• We studied the hormonal milieu and possibility of altered thyroid function in 25 patients in a surgical intensive care unit (ICU) who had severe life-threatening illnesses. Sixteen patients had septic complications and nine patients had multiple-system injuries. On admission to the ICU, serial measurements were begun of thyroxine (T4), triiodothyronine (T3), T4-binding globulin, thyrotropin (thyroid-stimulating hormone [TSH]), corticotropin (adrenocorticotropic hormone [ACTH]), cortisol, prolactin, human growth hormone, catecholamine, insulin and glucose, lactate, retinol-binding protein, prealbumin, and transferrin levels. All patients initially had low normal levels of T4 (4.5 ± 2 μg/dL) and T3 (55 ± 26 ng/dL), with normal TSH levels (2.3±2.3 μU/mL) (the "low T3 syndrome"). The 11 surviving patients had their levels increase to normal before leaving the ICU (T4, 7.0 ±2.1 μg/dL; T3, 110±48ng/dL; and TSH, no change). The 14 patients who died showed further decreases before death (T4, 2.6±2.1 μg/dL; T3, 30.6 ± 23.5 ng/dL; and TSH, 0.9 ± 0.7 μU/mL). The corticotropin, cortisol, prolactin, and growth hormone levels were normal throughout the study. Catecholamine levels were high initially and decreased in surviving patients. Epinephrine levels increased greatly in nonsurvivors before death, and the norepinephrine-epinephrine ratio decreased from 5.7:1 to 2:1. After protirelin (thyroid-releasing hormone [TRH]) stimulation, the TSH level increased either minimally or not at all in six patients who eventually died. This indicates hypothalamicpituitary dysregulation or suppression, and altered release and/or peripheral metabolism of T4. Whether this represents a deficiency of thyroid hormone for cell and organ function remains to be established.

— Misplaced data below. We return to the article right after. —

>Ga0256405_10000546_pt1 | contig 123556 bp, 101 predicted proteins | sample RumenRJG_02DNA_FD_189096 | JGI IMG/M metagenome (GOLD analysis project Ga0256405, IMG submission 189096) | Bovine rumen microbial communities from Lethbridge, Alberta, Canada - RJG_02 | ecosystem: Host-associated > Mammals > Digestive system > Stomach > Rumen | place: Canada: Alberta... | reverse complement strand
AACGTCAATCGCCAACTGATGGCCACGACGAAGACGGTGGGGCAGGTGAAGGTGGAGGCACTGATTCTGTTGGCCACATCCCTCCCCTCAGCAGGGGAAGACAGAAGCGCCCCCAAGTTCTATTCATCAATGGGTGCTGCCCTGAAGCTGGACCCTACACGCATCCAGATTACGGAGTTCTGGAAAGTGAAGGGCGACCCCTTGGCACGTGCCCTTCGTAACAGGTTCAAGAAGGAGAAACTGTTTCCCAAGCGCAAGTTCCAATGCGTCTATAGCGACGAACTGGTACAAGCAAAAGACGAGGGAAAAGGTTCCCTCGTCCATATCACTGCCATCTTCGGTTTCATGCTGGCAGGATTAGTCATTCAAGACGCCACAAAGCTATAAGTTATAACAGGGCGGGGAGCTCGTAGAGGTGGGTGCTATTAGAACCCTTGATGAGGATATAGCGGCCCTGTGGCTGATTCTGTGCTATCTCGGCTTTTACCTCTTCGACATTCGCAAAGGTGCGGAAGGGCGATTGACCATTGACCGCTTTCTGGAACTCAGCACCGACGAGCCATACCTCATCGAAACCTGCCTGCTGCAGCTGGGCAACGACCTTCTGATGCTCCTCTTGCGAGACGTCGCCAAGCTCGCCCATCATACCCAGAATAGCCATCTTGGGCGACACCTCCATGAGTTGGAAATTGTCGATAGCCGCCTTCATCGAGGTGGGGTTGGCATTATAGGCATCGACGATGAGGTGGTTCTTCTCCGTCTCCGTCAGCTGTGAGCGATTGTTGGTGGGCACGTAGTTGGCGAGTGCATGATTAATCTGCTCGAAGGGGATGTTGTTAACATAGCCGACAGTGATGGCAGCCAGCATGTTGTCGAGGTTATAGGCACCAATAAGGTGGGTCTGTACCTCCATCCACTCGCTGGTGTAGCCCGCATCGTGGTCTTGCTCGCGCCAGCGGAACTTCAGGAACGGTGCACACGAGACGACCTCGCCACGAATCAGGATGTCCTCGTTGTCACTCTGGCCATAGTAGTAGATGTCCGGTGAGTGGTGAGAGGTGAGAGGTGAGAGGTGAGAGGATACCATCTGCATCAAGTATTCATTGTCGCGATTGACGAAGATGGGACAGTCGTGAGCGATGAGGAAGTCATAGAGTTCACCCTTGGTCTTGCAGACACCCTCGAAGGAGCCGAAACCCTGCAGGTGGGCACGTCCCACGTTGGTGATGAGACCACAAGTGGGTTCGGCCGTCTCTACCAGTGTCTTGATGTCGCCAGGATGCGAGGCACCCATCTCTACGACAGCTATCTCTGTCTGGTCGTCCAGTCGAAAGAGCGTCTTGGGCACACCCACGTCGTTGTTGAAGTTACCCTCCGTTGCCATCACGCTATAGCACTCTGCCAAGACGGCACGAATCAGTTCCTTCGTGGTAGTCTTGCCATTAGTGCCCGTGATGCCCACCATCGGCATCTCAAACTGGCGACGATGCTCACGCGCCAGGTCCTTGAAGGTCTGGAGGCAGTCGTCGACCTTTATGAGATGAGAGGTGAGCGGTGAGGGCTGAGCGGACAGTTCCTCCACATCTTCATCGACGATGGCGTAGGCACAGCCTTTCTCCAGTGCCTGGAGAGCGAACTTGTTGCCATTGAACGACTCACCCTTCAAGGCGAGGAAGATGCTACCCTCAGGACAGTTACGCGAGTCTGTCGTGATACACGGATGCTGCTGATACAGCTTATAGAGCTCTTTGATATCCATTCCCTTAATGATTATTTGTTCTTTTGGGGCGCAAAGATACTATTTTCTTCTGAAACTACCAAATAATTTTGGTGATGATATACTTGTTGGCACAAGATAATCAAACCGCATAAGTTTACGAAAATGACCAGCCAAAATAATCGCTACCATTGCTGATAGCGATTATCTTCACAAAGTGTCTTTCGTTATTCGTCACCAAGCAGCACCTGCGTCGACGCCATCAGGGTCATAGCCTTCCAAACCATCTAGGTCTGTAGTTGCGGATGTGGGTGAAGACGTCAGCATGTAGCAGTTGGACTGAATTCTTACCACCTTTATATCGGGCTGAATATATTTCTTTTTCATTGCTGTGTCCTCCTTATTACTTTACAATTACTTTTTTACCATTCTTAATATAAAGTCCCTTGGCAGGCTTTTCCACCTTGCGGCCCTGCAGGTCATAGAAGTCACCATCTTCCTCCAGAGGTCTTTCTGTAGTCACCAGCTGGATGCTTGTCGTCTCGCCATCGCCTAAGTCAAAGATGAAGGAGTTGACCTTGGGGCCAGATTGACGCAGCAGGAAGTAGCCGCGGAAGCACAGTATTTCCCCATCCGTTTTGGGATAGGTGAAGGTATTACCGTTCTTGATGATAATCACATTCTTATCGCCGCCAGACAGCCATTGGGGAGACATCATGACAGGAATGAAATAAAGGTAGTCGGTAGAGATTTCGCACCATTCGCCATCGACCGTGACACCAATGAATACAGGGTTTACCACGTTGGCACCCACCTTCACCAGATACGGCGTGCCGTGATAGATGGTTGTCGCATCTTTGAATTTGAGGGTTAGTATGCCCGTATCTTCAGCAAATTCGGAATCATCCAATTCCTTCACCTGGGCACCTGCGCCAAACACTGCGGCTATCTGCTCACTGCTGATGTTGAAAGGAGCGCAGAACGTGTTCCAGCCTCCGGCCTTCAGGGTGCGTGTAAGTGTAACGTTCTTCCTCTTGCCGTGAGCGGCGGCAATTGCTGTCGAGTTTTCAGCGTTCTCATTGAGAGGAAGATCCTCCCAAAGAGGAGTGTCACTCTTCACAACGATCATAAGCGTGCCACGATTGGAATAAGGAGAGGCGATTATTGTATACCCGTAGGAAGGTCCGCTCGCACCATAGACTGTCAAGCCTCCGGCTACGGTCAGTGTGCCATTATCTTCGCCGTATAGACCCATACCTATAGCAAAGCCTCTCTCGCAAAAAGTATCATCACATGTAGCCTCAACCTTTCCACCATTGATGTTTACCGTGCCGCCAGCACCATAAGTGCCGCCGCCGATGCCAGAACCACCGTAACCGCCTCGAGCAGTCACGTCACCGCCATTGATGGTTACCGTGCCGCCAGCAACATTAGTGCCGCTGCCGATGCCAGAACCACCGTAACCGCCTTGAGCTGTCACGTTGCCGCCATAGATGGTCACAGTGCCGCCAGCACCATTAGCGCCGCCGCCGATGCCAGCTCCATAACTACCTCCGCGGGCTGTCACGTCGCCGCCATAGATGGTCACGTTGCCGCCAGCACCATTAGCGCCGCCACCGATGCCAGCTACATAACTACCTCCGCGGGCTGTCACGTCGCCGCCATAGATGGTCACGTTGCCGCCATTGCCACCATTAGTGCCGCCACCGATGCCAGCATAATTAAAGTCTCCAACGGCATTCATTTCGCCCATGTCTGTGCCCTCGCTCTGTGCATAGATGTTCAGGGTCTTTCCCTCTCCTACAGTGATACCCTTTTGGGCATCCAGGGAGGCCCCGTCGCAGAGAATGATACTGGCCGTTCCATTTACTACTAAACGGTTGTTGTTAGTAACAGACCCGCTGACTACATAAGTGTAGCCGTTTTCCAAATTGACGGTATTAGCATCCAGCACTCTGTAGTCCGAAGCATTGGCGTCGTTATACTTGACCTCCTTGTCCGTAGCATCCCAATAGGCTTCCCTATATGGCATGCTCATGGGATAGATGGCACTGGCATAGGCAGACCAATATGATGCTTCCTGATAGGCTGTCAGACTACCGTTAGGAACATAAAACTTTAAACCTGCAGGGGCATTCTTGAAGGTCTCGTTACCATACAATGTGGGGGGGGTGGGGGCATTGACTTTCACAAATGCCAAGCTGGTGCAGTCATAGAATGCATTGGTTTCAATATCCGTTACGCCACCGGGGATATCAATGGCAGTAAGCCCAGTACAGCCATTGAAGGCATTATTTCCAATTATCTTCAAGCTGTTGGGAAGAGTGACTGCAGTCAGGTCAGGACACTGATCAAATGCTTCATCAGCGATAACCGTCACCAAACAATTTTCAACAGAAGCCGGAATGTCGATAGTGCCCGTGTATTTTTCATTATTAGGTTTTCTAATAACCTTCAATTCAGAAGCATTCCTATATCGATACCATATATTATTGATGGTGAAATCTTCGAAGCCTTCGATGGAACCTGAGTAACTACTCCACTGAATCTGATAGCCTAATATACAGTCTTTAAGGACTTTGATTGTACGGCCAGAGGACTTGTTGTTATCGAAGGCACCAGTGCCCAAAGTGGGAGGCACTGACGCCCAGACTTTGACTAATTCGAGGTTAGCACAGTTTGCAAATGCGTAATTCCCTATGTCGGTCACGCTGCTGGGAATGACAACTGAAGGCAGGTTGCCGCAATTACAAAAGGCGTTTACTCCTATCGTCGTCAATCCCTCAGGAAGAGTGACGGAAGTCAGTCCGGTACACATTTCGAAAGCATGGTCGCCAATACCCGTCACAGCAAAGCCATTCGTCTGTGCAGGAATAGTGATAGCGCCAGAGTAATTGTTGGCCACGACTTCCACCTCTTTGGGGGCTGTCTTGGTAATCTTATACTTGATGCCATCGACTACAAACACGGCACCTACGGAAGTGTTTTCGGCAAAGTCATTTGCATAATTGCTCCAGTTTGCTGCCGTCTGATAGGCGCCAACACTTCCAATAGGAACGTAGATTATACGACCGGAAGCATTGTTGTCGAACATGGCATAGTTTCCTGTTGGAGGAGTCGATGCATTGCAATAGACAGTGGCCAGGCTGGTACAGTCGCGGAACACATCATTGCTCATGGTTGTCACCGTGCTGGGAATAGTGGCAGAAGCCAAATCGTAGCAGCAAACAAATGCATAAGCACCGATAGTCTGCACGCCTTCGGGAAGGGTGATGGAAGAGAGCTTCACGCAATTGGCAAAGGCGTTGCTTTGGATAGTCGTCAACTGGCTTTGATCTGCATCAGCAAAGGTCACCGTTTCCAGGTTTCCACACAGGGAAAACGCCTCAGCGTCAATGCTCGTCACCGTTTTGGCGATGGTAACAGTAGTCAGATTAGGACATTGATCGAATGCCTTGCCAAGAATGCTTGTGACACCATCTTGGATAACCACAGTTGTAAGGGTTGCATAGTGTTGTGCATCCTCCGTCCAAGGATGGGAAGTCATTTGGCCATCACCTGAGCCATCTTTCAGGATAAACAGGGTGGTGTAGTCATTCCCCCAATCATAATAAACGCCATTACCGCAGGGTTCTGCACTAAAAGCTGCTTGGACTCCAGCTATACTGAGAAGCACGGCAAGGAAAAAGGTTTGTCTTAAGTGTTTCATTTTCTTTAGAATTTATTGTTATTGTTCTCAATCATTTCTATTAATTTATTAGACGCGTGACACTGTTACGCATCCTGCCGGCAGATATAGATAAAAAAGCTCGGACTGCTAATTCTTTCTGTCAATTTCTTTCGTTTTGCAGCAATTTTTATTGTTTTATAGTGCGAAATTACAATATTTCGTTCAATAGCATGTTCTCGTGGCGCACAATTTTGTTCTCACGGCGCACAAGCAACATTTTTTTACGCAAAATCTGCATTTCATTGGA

(Arch Surg 1984;119:1125-1132)